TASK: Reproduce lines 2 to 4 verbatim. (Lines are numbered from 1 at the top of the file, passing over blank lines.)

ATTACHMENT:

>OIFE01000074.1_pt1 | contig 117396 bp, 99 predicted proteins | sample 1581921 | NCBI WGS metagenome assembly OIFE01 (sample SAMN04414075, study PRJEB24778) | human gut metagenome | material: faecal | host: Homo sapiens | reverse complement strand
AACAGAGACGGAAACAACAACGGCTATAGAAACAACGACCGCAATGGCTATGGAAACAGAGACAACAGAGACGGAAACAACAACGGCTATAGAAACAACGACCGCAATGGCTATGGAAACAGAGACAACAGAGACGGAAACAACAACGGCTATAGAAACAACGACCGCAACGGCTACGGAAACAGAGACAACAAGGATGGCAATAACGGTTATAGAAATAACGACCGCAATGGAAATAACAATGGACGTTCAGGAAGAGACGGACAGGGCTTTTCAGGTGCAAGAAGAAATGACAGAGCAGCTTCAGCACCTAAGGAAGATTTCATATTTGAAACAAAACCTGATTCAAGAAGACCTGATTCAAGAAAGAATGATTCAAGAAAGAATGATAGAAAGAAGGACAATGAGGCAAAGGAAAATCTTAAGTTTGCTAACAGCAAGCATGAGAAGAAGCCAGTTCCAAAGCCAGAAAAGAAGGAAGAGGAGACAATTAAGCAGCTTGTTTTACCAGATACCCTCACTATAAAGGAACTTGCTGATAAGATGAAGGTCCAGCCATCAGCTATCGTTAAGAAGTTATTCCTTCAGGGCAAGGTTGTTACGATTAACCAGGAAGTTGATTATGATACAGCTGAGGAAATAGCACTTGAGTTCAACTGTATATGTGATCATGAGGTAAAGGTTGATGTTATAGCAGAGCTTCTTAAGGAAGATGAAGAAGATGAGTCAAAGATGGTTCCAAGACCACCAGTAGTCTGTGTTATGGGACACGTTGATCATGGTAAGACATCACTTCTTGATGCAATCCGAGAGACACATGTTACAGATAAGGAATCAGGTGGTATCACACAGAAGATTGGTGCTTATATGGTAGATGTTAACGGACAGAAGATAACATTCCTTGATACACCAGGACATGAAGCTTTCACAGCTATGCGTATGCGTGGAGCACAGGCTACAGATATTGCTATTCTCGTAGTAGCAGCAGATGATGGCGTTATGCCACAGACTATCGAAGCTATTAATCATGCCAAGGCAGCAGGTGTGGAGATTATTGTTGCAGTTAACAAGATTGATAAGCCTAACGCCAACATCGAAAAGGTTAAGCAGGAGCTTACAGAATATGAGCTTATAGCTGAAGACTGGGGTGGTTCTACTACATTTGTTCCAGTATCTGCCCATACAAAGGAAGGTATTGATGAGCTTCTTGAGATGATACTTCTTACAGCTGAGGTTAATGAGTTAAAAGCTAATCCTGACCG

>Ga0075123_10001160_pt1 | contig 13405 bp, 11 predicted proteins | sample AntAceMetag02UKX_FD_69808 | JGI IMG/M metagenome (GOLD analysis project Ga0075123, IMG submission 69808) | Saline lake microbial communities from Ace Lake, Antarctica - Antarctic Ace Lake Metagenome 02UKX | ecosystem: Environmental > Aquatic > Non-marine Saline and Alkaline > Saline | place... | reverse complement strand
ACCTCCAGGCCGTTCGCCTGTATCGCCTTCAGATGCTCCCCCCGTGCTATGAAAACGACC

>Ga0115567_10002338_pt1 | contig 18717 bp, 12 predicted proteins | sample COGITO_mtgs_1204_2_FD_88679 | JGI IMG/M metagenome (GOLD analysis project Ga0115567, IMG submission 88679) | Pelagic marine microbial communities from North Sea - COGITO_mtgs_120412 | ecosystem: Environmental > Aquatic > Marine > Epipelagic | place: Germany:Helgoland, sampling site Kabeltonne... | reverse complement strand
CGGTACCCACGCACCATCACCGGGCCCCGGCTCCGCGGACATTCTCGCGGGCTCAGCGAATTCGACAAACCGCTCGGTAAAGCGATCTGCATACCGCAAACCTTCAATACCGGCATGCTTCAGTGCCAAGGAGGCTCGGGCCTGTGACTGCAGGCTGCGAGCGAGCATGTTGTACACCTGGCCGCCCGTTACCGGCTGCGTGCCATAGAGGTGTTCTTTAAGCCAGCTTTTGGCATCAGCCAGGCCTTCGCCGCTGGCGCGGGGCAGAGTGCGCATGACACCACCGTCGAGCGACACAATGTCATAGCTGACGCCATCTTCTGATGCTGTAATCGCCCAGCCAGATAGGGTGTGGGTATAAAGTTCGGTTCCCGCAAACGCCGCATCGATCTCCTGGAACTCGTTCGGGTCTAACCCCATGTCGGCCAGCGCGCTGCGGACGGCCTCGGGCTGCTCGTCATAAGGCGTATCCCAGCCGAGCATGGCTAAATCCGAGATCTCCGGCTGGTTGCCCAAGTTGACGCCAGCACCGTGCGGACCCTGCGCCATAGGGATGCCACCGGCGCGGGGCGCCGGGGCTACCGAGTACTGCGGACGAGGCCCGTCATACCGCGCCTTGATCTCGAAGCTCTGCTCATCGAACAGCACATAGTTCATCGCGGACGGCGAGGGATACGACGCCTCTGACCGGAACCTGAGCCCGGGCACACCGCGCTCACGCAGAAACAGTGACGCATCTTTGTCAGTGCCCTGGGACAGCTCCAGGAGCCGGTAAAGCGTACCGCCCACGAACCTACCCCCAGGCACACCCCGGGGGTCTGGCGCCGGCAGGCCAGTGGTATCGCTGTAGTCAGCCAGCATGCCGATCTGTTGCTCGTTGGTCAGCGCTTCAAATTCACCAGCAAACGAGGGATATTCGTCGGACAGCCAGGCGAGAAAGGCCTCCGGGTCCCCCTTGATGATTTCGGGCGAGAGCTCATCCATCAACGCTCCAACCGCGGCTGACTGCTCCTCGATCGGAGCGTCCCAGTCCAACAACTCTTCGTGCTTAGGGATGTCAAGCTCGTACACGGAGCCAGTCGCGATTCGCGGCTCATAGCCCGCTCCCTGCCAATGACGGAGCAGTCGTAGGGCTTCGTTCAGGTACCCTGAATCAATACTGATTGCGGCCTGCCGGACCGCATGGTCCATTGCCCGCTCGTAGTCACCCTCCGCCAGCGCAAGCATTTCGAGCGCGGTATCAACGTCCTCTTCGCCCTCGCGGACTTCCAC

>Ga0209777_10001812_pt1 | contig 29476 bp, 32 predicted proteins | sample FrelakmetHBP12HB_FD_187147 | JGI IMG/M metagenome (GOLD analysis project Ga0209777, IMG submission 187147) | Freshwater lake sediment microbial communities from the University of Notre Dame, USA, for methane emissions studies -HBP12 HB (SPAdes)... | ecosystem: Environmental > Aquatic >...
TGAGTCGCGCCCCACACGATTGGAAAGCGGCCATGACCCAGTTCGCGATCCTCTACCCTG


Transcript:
AACAGAGACGGAAACAACAACGGCTATAGAAACAACGACCGCAATGGCTATGGAAACAGAGACAACAGAGACGGAAACAACAACGGCTATAGAAACAACGACCGCAATGGCTATGGAAACAGAGACAACAGAGACGGAAACAACAACGGCTATAGAAACAACGACCGCAACGGCTACGGAAACAGAGACAACAAGGATGGCAATAACGGTTATAGAAATAACGACCGCAATGGAAATAACAATGGACGTTCAGGAAGAGACGGACAGGGCTTTTCAGGTGCAAGAAGAAATGACAGAGCAGCTTCAGCACCTAAGGAAGATTTCATATTTGAAACAAAACCTGATTCAAGAAGACCTGATTCAAGAAAGAATGATTCAAGAAAGAATGATAGAAAGAAGGACAATGAGGCAAAGGAAAATCTTAAGTTTGCTAACAGCAAGCATGAGAAGAAGCCAGTTCCAAAGCCAGAAAAGAAGGAAGAGGAGACAATTAAGCAGCTTGTTTTACCAGATACCCTCACTATAAAGGAACTTGCTGATAAGATGAAGGTCCAGCCATCAGCTATCGTTAAGAAGTTATTCCTTCAGGGCAAGGTTGTTACGATTAACCAGGAAGTTGATTATGATACAGCTGAGGAAATAGCACTTGAGTTCAACTGTATATGTGATCATGAGGTAAAGGTTGATGTTATAGCAGAGCTTCTTAAGGAAGATGAAGAAGATGAGTCAAAGATGGTTCCAAGACCACCAGTAGTCTGTGTTATGGGACACGTTGATCATGGTAAGACATCACTTCTTGATGCAATCCGAGAGACACATGTTACAGATAAGGAATCAGGTGGTATCACACAGAAGATTGGTGCTTATATGGTAGATGTTAACGGACAGAAGATAACATTCCTTGATACACCAGGACATGAAGCTTTCACAGCTATGCGTATGCGTGGAGCACAGGCTACAGATATTGCTATTCTCGTAGTAGCAGCAGATGATGGCGTTATGCCACAGACTATCGAAGCTATTAATCATGCCAAGGCAGCAGGTGTGGAGATTATTGTTGCAGTTAACAAGATTGATAAGCCTAACGCCAACATCGAAAAGGTTAAGCAGGAGCTTACAGAATATGAGCTTATAGCTGAAGACTGGGGTGGTTCTACTACATTTGTTCCAGTATCTGCCCATACAAAGGAAGGTATTGATGAGCTTCTTGAGATGATACTTCTTACAGCTGAGGTTAATGAGTTAAAAGCTAATCCTGACCG

>Ga0075123_10001160_pt1 | contig 13405 bp, 11 predicted proteins | sample AntAceMetag02UKX_FD_69808 | JGI IMG/M metagenome (GOLD analysis project Ga0075123, IMG submission 69808) | Saline lake microbial communities from Ace Lake, Antarctica - Antarctic Ace Lake Metagenome 02UKX | ecosystem: Environmental > Aquatic > Non-marine Saline and Alkaline > Saline | place... | reverse complement strand
ACCTCCAGGCCGTTCGCCTGTATCGCCTTCAGATGCTCCCCCCGTGCTATGAAAACGACC